In this June 17, 2013 photo, two women cross the street in Barre, Vt. (AP Photo/Toby Talbot)
Americans are making more of an effort to exercise, but that hasn’t done much to reverse our slide into obesity nor improve our health compared to other nations. We’ve increased our average life expectancy—from 75 years to 78 years from 1990 to 2010—but other Westernized countries have made more dramatic improvements despite the greater amount of money Americans spend on our healthcare.
Those findings, which were reported in several new studies published Wednesday, confirms much of what we already know. We’re doing a lousy job as a nation healthwise and throwing money at the problem won’t solve it.
“Despite a level of health expenditures that would have seemed unthinkable a generation ago, the health of the US population has improved only gradually and has fallen behind the pace of progress in many other wealthy nations,” wrote Dr. Harvey Fineberg, president of the Institute of Medicine in an editorial that accompanied the study which was published in the Journal of the American Medical Association.
While the US outpaces other countries when it comes to treating certain killers like strokes, breast cancer, and colon cancer, Americans die on average four years earlier than those living in Japan, Iceland, or Switzerland. We rank 27th out of 34 industrialized countries for life expectancy likely because of our poorer diets and high obesity rates.
And yet we’re pushing harder to—in the words of first lady Michelle Obama—get moving. More Americans than ever are getting a sufficient level of exercise but this has done little to reduce excess body fat, according to a new study by researchers from the University of Washington’s Institute for Health Metrics and Evaluation.
The researchers drilled down to individual counties across the country and found that those with the greatest increases in the amount of reported physical activity didn’t see a corresponding decline in their obesity rates.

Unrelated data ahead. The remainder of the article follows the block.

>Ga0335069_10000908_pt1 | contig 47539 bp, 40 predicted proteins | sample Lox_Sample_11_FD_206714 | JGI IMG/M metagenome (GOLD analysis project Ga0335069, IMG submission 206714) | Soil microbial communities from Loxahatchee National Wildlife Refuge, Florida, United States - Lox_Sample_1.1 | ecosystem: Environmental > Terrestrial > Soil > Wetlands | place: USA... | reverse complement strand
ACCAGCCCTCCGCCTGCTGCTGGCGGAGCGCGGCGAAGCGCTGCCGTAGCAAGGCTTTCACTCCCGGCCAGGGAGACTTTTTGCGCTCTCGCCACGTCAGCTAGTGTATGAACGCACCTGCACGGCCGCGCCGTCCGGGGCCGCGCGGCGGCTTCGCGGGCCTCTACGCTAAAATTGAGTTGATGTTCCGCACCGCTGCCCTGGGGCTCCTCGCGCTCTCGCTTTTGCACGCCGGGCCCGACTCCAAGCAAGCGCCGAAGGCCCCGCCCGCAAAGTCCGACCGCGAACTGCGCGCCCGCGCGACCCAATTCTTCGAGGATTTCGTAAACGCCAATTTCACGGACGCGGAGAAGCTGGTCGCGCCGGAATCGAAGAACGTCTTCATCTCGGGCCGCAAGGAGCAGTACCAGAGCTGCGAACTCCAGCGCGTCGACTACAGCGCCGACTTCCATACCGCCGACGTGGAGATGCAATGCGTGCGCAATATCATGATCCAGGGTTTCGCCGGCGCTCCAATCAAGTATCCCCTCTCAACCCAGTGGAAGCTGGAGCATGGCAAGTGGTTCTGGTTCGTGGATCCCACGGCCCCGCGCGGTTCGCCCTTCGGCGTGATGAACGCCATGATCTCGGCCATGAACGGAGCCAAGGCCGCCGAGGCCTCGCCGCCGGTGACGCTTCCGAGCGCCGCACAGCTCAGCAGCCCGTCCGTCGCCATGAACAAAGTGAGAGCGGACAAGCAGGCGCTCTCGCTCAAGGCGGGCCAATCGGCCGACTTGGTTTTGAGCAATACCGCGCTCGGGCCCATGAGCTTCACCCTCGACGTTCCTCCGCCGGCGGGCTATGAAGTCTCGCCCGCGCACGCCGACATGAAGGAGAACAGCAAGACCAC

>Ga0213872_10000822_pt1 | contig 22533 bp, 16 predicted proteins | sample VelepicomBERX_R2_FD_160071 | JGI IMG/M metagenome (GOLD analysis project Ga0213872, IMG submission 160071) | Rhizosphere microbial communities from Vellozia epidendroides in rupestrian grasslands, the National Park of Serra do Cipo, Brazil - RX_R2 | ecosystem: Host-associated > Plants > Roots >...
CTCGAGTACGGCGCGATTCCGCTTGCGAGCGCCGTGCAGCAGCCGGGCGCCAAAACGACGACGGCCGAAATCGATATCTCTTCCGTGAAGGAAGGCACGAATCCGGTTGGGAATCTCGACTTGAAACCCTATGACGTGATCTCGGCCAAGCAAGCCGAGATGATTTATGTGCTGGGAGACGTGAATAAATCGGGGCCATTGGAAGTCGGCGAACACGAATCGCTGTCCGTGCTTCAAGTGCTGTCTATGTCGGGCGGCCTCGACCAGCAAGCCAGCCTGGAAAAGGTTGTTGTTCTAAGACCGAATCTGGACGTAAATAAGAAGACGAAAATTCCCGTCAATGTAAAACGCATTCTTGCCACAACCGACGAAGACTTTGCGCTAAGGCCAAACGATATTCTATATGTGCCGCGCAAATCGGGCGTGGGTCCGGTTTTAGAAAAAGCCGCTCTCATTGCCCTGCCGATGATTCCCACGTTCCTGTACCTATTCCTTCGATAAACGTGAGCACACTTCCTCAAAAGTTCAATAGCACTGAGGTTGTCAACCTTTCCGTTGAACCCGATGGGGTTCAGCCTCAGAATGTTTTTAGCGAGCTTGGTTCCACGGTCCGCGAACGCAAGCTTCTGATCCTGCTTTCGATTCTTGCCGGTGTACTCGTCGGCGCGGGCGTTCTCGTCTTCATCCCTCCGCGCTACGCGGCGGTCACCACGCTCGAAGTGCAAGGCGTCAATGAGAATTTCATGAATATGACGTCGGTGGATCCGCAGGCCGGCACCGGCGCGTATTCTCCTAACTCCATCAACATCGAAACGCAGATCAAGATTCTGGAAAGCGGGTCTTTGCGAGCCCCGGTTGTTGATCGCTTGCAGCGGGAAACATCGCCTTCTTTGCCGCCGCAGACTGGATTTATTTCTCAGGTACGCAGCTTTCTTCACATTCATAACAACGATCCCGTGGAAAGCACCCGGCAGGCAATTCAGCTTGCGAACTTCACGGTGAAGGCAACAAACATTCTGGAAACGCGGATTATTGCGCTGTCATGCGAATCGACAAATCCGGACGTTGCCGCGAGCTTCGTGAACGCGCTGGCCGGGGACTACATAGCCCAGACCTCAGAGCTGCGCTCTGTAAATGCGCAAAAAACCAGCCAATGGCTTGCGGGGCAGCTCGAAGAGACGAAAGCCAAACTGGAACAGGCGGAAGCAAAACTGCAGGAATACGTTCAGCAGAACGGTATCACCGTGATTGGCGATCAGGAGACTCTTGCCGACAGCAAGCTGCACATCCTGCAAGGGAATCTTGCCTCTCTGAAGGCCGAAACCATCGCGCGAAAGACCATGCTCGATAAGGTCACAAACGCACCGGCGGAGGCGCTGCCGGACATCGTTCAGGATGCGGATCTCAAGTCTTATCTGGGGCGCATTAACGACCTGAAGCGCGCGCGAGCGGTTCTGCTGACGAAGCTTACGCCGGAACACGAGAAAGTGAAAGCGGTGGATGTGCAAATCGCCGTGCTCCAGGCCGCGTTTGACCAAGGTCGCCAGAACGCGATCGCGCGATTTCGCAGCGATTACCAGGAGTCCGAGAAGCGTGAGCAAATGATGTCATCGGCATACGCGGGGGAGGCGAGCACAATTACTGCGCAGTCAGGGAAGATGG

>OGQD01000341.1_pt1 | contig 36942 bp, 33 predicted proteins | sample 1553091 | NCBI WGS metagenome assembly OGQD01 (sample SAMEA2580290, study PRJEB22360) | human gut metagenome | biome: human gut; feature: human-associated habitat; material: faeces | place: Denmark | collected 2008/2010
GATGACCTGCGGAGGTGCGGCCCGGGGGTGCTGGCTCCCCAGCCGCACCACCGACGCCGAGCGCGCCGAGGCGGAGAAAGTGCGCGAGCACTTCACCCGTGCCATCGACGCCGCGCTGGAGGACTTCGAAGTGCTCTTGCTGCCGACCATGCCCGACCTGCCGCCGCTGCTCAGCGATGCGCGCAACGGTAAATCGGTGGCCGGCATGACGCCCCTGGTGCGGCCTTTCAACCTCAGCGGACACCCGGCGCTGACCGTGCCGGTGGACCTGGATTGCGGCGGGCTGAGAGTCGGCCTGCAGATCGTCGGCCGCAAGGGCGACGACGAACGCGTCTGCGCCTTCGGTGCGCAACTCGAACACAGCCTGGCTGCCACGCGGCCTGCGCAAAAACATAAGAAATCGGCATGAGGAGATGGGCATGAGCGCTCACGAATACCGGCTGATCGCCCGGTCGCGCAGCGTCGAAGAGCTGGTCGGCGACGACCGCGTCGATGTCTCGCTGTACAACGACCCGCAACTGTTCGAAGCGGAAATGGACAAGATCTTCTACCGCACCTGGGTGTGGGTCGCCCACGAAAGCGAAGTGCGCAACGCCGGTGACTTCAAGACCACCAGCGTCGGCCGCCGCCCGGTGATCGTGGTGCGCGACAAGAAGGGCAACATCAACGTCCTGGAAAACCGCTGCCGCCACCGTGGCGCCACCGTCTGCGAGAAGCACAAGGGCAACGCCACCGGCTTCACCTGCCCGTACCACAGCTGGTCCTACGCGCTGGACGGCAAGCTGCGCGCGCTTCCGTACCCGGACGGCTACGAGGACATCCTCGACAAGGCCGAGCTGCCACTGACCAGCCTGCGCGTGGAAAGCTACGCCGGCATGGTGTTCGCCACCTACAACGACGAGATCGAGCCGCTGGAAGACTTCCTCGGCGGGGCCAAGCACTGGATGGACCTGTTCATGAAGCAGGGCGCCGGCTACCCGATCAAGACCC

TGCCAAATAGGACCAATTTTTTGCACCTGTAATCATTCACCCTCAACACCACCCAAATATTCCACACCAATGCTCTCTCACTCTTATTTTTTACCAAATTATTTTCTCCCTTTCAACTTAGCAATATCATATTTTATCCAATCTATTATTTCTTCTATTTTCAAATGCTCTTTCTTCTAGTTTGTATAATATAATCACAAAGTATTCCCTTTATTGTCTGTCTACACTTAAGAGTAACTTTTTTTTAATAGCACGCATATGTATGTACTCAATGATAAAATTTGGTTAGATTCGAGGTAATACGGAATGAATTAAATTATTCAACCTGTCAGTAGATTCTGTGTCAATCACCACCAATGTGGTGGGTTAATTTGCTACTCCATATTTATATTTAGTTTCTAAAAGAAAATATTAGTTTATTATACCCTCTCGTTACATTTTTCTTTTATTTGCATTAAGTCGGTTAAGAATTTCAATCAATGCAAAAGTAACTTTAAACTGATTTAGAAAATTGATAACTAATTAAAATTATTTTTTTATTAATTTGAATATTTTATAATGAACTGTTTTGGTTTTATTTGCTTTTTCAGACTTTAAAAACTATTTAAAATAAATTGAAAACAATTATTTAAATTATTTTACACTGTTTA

They’re likely seeing less cases of heart disease and diabetes, the researchers said, but that wasn’t measured in the study.
“It could be that the calorie imbalance is such that the amount of calories coming in is still much greater than those going out with physical activity,” said study leader Dr. Christopher Murray, director of the Institute for Health Metrics and Evaluation during a press briefing.
In other words, we won’t make much progress at whittling our waistlines until we quit our love affair with fast food.
But Murray took an optimistic view of our nation’s health since folks in certain areas are living as long as their Japanese or Swiss counterparts.
Women who reside in one of three counties bordering Washington DC, for example, had an average life expectancy in 2010 of about 83 years while men could expect to live to 81. Those living in Gunnison county in Colorado and Marin county in California enjoyed the same long lifespans.
That compares to a dismal average life expectancy of 66 years for those from Mcdowell, West Virginia or Bolivar, Mississippi.
How does Massachusetts fare? State residents lived about 1.5 years longer than the national average of 76 years for men and 81 years for women in 2010. At first blush, it’s easy to conclude that the life expectancy advantage may be due to the 2006 state health insurance law. But folks in the state had been living about 1.1 years longer than the national average back in 1985, according to data shown on this map.
Previous studies suggest Mass. residents follow a healthier diet, smoke less, and exercise more those in the South or Midwest. And there are likely other differences that haven't yet been identified.
What’s clear, however, is that America is far more diverse in terms of our lifestyle and genetic predispositions than smaller Westernized countries like Iceland or Japan, which may be why our health problems are far more complicated to solve.